Towards a science of logistics: cornerstones of a framework of understanding of logistics as an academic discipline

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Springer Journals
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Copyright © 2010 by Springer-Verlag
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Engineering; Engineering Economics, Organization, Logistics, Marketing; Logistics; Industrial and Production Engineering; Simulation and Modeling; Operation Research/Decision Theory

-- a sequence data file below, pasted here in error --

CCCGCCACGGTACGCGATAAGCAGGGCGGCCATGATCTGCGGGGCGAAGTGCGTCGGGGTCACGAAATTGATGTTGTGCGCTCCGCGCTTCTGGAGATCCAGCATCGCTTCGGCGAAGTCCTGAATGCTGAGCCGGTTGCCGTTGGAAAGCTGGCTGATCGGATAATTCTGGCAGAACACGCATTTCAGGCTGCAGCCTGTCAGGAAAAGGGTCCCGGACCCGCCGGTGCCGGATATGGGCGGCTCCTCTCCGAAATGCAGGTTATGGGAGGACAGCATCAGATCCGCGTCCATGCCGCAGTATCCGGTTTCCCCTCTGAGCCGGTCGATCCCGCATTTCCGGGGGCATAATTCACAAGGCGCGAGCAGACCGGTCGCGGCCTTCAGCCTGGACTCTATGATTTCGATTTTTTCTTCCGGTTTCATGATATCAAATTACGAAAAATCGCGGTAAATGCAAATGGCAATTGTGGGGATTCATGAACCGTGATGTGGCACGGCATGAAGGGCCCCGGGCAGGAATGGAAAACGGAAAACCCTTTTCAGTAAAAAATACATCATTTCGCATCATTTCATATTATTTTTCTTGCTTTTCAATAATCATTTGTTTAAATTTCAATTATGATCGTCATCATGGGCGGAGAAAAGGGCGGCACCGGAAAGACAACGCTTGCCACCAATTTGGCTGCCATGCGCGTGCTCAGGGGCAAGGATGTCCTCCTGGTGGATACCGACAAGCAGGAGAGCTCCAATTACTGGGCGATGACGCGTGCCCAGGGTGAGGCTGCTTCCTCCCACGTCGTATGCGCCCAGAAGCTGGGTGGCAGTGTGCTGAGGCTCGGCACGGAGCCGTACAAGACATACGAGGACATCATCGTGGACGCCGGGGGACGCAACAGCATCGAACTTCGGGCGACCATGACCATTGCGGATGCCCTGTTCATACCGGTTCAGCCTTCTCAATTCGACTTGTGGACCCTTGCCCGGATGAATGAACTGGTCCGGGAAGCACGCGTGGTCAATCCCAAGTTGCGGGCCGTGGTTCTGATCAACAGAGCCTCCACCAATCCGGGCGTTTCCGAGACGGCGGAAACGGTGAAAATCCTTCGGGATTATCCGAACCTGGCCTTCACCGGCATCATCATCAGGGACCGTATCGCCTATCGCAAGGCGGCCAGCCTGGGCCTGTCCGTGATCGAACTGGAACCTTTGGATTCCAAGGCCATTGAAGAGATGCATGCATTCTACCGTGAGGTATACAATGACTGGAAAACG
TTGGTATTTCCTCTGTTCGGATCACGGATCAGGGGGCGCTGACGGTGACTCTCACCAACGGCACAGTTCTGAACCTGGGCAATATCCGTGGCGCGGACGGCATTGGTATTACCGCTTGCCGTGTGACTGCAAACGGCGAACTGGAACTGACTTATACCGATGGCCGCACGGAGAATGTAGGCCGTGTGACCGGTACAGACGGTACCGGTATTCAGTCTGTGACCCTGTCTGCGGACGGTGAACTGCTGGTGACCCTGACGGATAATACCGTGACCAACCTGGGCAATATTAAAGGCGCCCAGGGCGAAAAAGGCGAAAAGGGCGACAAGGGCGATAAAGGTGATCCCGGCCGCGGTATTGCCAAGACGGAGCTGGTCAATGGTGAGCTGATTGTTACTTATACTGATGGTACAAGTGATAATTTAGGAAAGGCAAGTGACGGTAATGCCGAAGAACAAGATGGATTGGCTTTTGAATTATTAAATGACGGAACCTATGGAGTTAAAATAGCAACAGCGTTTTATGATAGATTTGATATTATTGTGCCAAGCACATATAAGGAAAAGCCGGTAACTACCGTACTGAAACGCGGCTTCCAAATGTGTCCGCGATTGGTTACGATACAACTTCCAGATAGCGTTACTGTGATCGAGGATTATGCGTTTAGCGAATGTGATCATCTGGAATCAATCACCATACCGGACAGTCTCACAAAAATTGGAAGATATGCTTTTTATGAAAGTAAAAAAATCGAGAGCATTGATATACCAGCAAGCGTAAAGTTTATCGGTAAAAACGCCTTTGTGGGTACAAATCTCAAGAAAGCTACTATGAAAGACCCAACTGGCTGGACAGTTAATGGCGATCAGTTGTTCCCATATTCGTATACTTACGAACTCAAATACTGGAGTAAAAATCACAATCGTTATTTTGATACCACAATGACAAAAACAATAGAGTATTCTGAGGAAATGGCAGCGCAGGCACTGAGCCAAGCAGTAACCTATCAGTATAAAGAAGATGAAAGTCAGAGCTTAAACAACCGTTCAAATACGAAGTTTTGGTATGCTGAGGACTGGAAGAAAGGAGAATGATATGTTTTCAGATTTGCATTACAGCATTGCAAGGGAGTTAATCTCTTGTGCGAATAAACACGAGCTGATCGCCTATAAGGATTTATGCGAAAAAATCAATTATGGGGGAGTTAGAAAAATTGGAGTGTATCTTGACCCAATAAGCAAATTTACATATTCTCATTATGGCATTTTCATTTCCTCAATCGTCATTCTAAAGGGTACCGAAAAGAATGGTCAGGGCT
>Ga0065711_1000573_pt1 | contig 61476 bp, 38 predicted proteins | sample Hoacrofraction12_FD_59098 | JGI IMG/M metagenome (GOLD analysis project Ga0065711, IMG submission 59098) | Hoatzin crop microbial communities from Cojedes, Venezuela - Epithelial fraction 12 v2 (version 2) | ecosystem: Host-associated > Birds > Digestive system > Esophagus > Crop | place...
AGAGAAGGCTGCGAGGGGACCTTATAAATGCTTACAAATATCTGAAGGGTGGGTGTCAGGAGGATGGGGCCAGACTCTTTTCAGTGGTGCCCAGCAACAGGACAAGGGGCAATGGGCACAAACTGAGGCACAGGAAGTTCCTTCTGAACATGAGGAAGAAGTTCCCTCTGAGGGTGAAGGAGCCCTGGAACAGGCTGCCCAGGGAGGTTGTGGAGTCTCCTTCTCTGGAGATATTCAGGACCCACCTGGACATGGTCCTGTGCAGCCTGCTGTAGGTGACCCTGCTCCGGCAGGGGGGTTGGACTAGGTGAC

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1865-035X
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1865-0368
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10.1007/s12159-010-0034-5